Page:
The cytochromes remain at the frontiers of science owing to the remarkable progress in solving the three-dimensional structures of cytochrome c oxidases and the cytochrome bc1 complex (Iwata et al., 1995; Tsukihara et al., 1996; Xia et al., 1997). Electron transport from cytochrome bc1 to cytochrome c to cytochrome c oxidase to oxygen is now envisaged down to the atomic level.

The biogenesis of these haem proteins has evolved as a new frontier in the field of bioenergetics. This field of study is concerned with the transport of apocytochromes to the appropriate compartment and their assembly into native conformations containing haem. For example, c-type cytochromes are located outside the cytoplasmic membrane in prokaryotes, in the intermembrane space in mitochondria and in the lumen in chloroplasts (Fig. 1A). A key feature of c-type cytochromes, which distinguishes them from the b-type cytochromes, is the covalently attached haem that is linked via thioether bonds between two vinyl groups of the haem and two cysteinyl residues. These cysteinyl residues are part of a signature C–X–X–C–H motif of the cytochrome in which the histidinyl residue acts as an axial ligand to the iron of haem (Fig. 1B).

An initial understanding of factors necessary for the assembly of c-type cytochromes has developed from genetic analyses of Saccharomyces, Neurospora, model bacteria and Chlamydomonas. These studies and recent genomic sequence analyses have led to the view that three separate systems (denoted I, II and III) for the specific biogenesis of c-type cytochromes have evolved (see Fig. 2 for three models). These three systems will be compared and summarized in this review. The rationale for designating these systems I, II, and III stems from the possible evolutionary progression and decreasing order of complexity from system I to system III.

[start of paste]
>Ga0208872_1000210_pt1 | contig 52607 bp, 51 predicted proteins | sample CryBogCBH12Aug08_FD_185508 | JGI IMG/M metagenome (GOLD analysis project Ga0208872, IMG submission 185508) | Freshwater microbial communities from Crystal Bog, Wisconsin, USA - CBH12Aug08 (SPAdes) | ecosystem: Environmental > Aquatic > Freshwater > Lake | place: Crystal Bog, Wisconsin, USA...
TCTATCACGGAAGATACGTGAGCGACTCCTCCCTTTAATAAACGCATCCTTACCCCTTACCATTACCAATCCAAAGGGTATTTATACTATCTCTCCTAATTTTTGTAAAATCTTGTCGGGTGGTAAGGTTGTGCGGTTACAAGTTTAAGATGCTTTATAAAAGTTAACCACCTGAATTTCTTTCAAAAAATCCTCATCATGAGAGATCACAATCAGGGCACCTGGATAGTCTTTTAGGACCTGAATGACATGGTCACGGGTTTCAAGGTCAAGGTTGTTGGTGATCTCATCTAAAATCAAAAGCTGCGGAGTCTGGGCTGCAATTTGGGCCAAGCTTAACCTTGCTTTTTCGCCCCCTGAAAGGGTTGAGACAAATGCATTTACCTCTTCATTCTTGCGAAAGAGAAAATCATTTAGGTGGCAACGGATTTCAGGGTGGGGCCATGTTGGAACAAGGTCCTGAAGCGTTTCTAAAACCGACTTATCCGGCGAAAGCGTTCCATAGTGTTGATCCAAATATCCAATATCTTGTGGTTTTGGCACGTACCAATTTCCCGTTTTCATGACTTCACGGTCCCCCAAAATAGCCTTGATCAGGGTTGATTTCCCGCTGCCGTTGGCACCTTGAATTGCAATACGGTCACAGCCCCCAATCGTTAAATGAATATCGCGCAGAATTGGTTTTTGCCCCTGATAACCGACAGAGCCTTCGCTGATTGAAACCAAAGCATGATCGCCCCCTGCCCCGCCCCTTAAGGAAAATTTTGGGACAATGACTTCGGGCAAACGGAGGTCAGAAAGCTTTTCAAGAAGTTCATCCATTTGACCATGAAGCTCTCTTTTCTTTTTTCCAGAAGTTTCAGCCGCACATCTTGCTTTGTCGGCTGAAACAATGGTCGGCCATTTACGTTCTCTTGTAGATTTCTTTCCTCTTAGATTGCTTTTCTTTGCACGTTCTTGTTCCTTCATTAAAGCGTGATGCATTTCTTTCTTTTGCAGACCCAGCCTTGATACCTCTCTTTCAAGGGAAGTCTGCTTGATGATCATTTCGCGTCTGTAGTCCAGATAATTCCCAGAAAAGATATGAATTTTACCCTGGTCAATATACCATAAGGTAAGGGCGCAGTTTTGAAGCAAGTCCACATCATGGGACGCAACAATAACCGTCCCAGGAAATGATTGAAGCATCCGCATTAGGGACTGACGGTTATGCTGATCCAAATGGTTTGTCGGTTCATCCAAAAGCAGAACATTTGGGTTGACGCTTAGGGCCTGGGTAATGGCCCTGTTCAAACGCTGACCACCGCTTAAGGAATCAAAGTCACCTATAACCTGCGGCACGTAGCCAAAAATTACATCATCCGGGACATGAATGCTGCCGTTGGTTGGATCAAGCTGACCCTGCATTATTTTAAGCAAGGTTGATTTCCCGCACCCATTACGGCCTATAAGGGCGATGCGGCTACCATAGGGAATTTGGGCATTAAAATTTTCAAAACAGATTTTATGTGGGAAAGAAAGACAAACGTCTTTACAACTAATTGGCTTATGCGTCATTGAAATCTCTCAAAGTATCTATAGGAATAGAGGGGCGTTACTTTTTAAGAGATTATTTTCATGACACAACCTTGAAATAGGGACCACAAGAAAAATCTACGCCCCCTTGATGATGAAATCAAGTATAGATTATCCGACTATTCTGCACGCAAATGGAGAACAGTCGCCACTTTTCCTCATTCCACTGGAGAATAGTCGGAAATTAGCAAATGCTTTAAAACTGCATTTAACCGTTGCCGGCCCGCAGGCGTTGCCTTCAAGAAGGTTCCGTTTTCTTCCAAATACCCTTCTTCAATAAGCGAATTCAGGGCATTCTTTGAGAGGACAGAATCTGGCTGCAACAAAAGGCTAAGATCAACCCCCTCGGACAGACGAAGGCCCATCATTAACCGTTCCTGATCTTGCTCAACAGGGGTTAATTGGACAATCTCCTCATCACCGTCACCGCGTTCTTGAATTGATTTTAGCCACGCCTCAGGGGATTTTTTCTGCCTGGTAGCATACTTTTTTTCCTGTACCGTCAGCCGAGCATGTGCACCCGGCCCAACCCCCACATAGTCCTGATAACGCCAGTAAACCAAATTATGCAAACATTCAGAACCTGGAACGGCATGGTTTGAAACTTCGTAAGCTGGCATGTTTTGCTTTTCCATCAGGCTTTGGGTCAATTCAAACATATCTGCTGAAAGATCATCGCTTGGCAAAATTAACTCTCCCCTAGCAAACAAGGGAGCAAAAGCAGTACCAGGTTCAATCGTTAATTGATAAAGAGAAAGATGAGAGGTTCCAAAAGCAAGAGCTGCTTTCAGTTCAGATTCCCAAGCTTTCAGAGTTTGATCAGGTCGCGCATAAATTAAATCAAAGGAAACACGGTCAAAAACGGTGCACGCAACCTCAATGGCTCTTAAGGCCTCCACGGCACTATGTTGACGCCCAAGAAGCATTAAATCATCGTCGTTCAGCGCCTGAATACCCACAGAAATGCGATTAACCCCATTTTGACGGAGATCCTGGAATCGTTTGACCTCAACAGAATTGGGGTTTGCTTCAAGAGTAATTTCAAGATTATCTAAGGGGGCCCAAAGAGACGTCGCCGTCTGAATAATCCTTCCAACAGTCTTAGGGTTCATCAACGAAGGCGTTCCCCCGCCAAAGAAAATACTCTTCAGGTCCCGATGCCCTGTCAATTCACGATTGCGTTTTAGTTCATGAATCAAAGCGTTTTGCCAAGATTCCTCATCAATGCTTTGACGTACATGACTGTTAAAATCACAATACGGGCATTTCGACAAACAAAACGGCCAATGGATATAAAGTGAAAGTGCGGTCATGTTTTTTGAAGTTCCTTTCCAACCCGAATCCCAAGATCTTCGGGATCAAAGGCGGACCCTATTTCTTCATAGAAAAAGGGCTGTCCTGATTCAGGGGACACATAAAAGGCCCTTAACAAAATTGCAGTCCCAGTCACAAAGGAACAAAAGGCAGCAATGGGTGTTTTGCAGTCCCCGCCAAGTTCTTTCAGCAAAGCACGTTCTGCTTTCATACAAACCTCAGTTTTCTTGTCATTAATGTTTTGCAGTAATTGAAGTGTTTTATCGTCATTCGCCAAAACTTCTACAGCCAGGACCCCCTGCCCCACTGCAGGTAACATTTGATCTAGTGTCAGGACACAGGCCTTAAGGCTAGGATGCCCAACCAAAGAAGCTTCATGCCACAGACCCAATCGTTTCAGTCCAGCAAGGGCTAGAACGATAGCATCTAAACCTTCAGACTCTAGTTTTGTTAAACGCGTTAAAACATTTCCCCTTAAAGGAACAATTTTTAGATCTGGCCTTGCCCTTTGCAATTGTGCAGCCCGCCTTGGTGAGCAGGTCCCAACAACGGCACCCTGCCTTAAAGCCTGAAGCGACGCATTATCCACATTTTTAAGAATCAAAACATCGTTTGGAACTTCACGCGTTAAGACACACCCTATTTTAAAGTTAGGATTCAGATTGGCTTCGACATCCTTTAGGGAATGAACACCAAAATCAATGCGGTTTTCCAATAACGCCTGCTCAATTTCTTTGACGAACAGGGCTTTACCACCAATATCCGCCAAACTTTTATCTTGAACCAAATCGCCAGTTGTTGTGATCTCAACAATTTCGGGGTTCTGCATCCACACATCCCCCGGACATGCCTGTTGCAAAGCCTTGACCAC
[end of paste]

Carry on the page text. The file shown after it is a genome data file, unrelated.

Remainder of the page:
Figure 2.

. Working models of the three distinct systems for cytochrome c biogenesis. Listed below the models are the organisms that use each system with the number of species ( ) known to have all or some of these genes. All proteins shown in the cytochrome c compartments function specifically for the synthesis of c-type cytochromes, except DsbA and DipZ (system I). DsbA and DipZ are general disulphide oxidizing and reducing enzymes respectively. The system I model is built from bacterial studies: as noted in the text, not all proteins have been discovered yet in the eukaryotic systems, although no system II-specific components are present in prokaryotes or specific eukaryotic organelles that use system I and vice versa. For systems I and II, biogenesis can be thought of as two pathways: (i) one to reduce the two cysteines of the apocytochrome c— such thioredox proteins are coloured red [for simplicity, sulphydryl groups (-SH) are shown as -S and S-S represents oxidized disulphide bonds]; (ii) a second pathway to deliver haem in the reduced state (blue or orange). It is proposed that haem and apocytochrome c are brought together for ligation in the reduced state. The DsbA, HelX, Ccl2 and ResA proteins have a typical thioredox motif (C–X–X–C). The DipZ and CcdA proteins are orthologues that contain conserved but dispersed cysteinyl residues. The number of important cysteinyl residues in DipZ and CcdA are not displayed. For system III, cytochrome c haem lyase (CCHL) is involved in the transport of apocytochrome c from the cytoplasm by serving as a specific binding site (trans side receptor). In addition, CCHL is essential for haem ligation. For system I genes, other nomenclature used is as follows: helABCD =ccmABCD = cycVWZX; helX = ccmG = cycY = tlpB = dsbE; ccl1 =ccmF = cycK; ccl2 = ccmH (N-terminus) = cycL; cycJ = ccmE; cycH = ccmH (C-terminus).